US tech helping in the UK fight against knife crime
A trial of body scanners has taken place at Stratford station in London in the latest bid to fight knife crime in the city. Thruvision scanners which have been approved by the US Transportation Security Administration are already being used in the Los Angeles metro and have also been trialled in New York and Washington DC.
This is the latest in the governments bid to fight knife crime in the UK; Policing minister Kit Malthouse said: 'We are pulling out all the stops in a battle against knife crime, in London and across the country."
British Transport Police (BTP) are using the scanners which work by monitoring body heat, scanning up to 2,000 passengers per hour covering a distance of 30 feet. They reveal the size, shape and location of concealed weapons without the need for a physical body search. Officers are looking at how the technology can help to reduce the controversial ‘stop and search’ methods.
Thruvision is completely safe, respectful and non-intrusive. It does not show any intimate body parts and it is impossible to tell an individual’s identity, gender, age or ethnicity from the images it produces.
“We are proud to be working with British Transport Police on this critical initiative, and we are confident our safe and non-intrusive technology can assist the police in tackling knife crime in the UK” said Colin Evans, CEO of Thruvision.
In addition to methods being implemented to prevent knife crime there are also steps being taken to help those unfortunate enough to be on the receiving end. West Midlands police are the first force in the UK to roll out bleed control kits, with 400 kits being made available in shops, pubs and public buildings across Birmingham, Wolverhampton, Walsall, Dudley, Sandwell, Solihull and Coventry.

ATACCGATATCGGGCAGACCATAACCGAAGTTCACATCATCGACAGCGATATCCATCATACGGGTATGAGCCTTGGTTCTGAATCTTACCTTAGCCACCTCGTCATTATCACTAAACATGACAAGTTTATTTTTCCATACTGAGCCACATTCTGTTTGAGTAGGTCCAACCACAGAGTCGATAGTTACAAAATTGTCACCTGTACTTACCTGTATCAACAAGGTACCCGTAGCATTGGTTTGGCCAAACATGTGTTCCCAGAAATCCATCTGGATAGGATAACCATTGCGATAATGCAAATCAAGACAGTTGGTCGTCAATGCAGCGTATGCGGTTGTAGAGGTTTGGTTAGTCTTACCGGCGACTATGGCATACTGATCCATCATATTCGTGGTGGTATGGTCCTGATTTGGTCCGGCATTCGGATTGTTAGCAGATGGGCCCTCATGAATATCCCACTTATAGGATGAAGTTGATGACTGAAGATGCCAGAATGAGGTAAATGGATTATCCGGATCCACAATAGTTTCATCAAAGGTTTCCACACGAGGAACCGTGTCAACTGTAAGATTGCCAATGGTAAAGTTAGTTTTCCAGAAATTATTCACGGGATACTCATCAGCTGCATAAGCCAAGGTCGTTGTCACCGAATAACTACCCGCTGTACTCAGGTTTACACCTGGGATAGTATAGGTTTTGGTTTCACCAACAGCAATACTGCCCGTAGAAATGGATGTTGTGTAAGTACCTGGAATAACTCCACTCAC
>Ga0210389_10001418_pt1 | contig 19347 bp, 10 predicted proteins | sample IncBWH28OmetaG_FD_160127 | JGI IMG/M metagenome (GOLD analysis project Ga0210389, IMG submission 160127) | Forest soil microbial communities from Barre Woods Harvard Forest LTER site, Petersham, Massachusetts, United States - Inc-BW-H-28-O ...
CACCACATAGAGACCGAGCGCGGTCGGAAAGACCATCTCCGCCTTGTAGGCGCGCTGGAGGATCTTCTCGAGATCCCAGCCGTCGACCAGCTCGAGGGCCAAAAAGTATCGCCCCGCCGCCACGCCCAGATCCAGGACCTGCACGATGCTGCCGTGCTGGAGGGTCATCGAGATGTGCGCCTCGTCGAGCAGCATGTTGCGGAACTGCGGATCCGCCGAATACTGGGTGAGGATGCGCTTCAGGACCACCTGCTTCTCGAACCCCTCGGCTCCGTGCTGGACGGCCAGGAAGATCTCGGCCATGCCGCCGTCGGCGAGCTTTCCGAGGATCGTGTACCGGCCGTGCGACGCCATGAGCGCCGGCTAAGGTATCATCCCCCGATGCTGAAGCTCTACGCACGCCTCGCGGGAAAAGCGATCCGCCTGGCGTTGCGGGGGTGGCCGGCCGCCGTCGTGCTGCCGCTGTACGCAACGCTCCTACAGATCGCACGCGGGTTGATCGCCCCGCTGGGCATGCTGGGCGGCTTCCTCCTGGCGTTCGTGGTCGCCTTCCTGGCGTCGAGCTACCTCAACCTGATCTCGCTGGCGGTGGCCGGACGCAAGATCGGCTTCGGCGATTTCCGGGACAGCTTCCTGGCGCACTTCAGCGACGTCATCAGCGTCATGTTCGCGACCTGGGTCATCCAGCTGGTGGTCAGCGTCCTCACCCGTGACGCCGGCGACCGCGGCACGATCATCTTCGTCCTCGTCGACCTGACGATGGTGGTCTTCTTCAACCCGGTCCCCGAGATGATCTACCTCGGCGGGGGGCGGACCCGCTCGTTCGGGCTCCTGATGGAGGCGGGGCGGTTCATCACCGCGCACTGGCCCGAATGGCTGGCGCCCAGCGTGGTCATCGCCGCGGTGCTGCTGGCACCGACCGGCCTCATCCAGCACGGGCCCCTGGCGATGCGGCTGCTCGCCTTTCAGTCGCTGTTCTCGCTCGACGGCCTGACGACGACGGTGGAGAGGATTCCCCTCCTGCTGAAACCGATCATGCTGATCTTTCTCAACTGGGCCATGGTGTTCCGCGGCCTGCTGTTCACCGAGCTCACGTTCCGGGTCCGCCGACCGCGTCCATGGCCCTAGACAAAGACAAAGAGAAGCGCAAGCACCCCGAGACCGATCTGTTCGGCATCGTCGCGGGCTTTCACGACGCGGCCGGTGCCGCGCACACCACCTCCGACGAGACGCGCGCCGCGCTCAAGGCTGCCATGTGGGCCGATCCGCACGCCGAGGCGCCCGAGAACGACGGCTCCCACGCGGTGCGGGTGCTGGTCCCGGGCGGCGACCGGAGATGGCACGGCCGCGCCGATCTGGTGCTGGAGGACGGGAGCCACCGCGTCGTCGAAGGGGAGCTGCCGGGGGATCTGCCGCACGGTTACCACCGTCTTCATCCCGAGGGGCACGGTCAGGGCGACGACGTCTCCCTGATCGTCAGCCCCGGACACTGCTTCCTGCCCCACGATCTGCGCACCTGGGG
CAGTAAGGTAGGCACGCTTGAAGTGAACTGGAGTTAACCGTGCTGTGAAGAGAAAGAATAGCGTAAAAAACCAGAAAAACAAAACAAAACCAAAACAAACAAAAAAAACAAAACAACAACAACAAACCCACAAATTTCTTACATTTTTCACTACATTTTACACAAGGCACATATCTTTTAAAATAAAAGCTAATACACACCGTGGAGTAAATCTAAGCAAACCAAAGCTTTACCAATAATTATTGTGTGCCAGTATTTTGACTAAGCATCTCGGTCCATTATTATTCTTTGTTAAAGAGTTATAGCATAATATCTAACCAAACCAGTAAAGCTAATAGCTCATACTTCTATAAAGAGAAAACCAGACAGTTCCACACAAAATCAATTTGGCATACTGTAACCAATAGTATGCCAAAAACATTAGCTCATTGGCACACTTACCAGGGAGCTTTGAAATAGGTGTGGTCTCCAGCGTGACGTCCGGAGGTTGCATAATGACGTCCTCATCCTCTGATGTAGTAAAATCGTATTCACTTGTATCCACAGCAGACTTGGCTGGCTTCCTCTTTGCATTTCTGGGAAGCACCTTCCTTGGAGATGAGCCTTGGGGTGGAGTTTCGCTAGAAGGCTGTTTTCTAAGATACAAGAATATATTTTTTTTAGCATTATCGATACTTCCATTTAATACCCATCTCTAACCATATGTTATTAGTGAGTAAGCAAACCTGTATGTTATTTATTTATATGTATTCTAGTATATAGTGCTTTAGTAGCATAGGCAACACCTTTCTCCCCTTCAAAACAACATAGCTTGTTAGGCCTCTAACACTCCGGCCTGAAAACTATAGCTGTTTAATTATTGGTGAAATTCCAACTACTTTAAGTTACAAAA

The kits are part of a campaign by the Daniel Baird Foundation, set up by Lynne Baird after her son Daniel was fatally stabbed in Digbeth in 2017. They contain bandages, dressings and other equipment designed to stem the flow of blood until a paramedic arrives, giving the victim a much greater chance of survival.
Lynne discovered the kits were being widely used in the United States and couldn’t understand why there was nothing similar available here. She campaigned and worked with local authorities, neighbourhood groups and health professionals to get them introduced, and earlier this year they were trialled at some public venues around Birmingham City Centre.
The introduction by West Midlands Police is a big move in the right direction but there is still work to be done to get bleed control kits rolled out across the UK. Something that Politicians including Birmingham MP Jess Phillips have written to Home Secretary Priti Patel to demand.
The letter says: "We believe that having publicly accessible bleeding control packs in all major shopping centres, pubs and clubs, public transport stations, and all public buildings should be a priority given the current levels of serious and violent crime.
"In short, we wish bleed control packs to be as readily available as, for example, defibrillators."